Only a few weeks ago most of us were looking forward to, and planning our summer holidays, and the thought of a lock-down as a result of the pandemic was far from our minds. Not only have we had to adjust to the new normal of a lock-down and home working, for us in the North East this has been combined with the backdrop of a falling Oil Price and reduced energy requirements, all taken together, creates a ‘perfect storm’ for the North East economy, businesses and their employees.
All of this is then overlaid with new initiatives and concepts launched by the Government to ease the impacts of what we are all facing, and furlough has now entered our daily vocabulary. Previously it was a foreign or typically an American concept, deployed and heard about on the evening news when the American Government Budget discussions fail and result in shutdowns, it’s all new and it’s a lot to take in and manage, but decisive informed action is required by business.
Whilst the impacts of Covid-19 has tangible immediate impacts, it is becoming apparent that there will be significant long-term consequences, and we are finding many business owners have not had time to review how these will impact and what action is needed now to mitigate. Focussed, informed, bespoke advice has never been more important or valuable.
The Government has launched a range of economic stimuli to support businesses and employees alike, and the ability to Furlough staff and have 80% of their salary paid by the Government to a maximum of £2,500pm (plus minimum employers pension contributions and employers national insurance) assists businesses to retain key skilled workers whilst focussing on ensuring there is a business to return to work to, and offers critical financial support to employees.
At face value, it’s a straightforward scheme.
However, we have a history of pension legislation in the UK, and compliance with previous Pension Acts has not been removed, although there are certain specific qualified easements. Understanding how furloughed employees interact with Automatic Enrolment, or what your options are when you offer a higher than statutory minimum contribution pension scheme, and what consultation is now required for employees wanting to effect changes all need to be addressed. And whilst the first focus will be the technical or legislative impacts, there are very real practical implications in how these decisions can be implemented and how it interacts with payroll, what payroll changes and reporting is required and even how you manage pension uploads. And that’s just your pension.
Another consideration is what are your staff insured for when on furlough? Are there death benefits maintained and at what level? How many Covid-19 claims can you have and over what period, before your limits run out?
Private Medical Insurance, for example, are you currently paying for a benefit staff can’t use as Private hospitals are now working for the NHS? Then there are the p11D tax implications for staff and the complication of staff payroll deductions to cover dependants benefits. All of these can impact on your flex scheme – some providers such as Gym memberships are looking at extending the scheme year. That will mean your flex benefits may no longer align with your flex windows.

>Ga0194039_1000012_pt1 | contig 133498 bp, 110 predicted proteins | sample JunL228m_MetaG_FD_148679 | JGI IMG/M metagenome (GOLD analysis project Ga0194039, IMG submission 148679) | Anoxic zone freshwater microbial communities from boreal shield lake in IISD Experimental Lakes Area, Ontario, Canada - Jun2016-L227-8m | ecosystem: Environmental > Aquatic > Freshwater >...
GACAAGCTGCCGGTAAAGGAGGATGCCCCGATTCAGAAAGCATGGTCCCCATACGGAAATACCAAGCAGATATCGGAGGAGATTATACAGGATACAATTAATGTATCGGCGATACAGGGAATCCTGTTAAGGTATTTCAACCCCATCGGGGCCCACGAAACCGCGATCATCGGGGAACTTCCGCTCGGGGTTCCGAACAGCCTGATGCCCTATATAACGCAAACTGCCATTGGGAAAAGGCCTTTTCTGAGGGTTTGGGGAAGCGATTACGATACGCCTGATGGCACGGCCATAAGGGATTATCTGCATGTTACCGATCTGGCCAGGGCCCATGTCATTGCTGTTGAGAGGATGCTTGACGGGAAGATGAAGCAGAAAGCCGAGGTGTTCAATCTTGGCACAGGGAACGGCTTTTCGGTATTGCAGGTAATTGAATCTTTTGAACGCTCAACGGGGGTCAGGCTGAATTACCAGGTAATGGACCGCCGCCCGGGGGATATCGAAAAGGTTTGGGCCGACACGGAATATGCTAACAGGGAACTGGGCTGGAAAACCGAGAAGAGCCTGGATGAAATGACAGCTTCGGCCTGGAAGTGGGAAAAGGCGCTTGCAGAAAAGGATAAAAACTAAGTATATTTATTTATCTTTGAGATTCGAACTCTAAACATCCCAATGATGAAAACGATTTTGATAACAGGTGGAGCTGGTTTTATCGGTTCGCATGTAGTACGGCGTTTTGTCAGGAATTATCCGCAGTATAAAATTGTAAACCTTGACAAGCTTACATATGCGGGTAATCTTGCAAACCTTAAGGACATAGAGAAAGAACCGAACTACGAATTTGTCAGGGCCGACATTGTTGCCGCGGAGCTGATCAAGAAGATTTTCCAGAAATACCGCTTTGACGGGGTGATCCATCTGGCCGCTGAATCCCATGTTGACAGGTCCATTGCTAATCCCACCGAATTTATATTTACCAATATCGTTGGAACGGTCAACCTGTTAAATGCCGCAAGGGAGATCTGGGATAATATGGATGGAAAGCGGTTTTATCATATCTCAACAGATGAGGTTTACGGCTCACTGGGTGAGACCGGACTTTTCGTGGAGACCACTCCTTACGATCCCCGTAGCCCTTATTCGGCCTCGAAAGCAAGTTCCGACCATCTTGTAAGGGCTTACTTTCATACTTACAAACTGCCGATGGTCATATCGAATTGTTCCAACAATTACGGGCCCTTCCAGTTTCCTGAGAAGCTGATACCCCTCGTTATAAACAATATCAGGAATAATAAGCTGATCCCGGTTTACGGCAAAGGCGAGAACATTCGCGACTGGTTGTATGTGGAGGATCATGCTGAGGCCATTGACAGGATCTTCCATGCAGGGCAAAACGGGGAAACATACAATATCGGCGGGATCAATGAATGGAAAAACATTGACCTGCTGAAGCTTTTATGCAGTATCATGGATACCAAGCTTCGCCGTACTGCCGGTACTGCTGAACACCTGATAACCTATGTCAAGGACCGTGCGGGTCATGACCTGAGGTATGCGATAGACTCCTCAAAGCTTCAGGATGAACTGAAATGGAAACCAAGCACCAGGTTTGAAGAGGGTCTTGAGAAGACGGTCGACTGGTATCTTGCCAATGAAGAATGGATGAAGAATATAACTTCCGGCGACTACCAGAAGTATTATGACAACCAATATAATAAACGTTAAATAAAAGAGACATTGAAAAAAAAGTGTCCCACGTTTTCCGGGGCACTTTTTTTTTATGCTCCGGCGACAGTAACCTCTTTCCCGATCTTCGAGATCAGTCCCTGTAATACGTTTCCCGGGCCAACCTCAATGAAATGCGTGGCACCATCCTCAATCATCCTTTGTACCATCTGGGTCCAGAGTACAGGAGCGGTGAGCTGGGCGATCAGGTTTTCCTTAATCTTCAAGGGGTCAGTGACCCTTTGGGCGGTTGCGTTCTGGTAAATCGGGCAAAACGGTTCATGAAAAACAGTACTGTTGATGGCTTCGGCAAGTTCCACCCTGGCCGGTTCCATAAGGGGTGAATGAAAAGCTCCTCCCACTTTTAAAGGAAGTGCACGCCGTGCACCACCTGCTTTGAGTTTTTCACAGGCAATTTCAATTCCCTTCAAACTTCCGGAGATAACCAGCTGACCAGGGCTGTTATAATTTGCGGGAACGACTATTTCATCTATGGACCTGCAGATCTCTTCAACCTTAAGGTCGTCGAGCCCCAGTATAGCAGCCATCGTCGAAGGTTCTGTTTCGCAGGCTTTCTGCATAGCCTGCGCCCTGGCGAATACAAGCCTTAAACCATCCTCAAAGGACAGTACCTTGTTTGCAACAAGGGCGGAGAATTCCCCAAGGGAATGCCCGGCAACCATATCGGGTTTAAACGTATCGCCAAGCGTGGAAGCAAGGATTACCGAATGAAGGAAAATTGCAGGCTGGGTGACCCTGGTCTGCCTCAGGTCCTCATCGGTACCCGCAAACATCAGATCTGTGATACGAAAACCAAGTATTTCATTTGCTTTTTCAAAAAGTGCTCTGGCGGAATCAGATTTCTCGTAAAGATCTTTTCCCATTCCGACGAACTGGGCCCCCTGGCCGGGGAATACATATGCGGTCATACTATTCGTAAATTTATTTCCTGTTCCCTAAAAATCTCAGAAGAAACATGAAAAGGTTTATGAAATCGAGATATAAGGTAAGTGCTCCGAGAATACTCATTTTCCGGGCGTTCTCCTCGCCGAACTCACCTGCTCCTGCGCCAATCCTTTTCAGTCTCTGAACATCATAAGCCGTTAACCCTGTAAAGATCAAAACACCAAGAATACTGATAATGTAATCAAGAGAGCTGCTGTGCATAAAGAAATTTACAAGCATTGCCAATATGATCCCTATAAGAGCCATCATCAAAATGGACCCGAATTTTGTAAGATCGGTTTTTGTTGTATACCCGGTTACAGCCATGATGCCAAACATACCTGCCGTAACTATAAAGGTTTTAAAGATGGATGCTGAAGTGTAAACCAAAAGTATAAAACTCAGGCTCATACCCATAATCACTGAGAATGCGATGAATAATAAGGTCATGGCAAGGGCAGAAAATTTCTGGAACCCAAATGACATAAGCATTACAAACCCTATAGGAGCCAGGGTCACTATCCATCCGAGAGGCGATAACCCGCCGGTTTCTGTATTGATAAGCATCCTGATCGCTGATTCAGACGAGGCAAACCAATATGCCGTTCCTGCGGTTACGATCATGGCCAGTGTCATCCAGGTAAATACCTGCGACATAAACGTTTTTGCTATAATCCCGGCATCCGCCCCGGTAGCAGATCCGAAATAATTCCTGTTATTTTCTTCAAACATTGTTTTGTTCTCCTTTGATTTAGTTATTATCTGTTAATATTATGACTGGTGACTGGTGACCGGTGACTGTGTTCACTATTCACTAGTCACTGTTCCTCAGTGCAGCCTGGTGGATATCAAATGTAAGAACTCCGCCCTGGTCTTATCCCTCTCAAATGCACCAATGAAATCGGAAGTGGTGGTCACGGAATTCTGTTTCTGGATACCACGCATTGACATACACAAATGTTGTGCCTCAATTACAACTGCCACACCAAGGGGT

Next, investment markets have been volatile and seen significant losses. Employees may not be focussing on this at this challenging time, but it will become front and centre when staff start questioning whether the scheme default selected by the employer has performed as expected and what oversight has the employer had on this key benefit?
If all of that wasn’t enough, there’s the dark shadow of future increased costs – we can but see a hardening of rates over the next few years, and that inevitably brings us back to budgets and value for money.
So, what can be done now? Now is the time not to take decisions without understanding the mid to long term impacts, what your strategic objectives are and how your employees will be impacted. Invest time with an adviser in understanding what all these issues mean for your business and your Employee Benefits programme.
It’s so important to continue to develop your strategy to ensure that decisions taken now, don’t hamstring the business going forward, or dis-engage your employees – a fully engaged workforce is going to be needed by everyone to help weather the future rough waters.
Lastly review and implement, then start the process again – it’s a fast-moving landscape and you need to be aware of developments which can currently be week by week, if not day by day.
We are in many ways in ‘uncharted waters’ so it is likely any strategy enacted will require careful and frequent monitoring to continue to navigate the continually changing landscape.
Anne Lawson is an Employee Benefits Consultant at Acumen Employee Benefits and can be contacted on email@example.com or 01224 001946.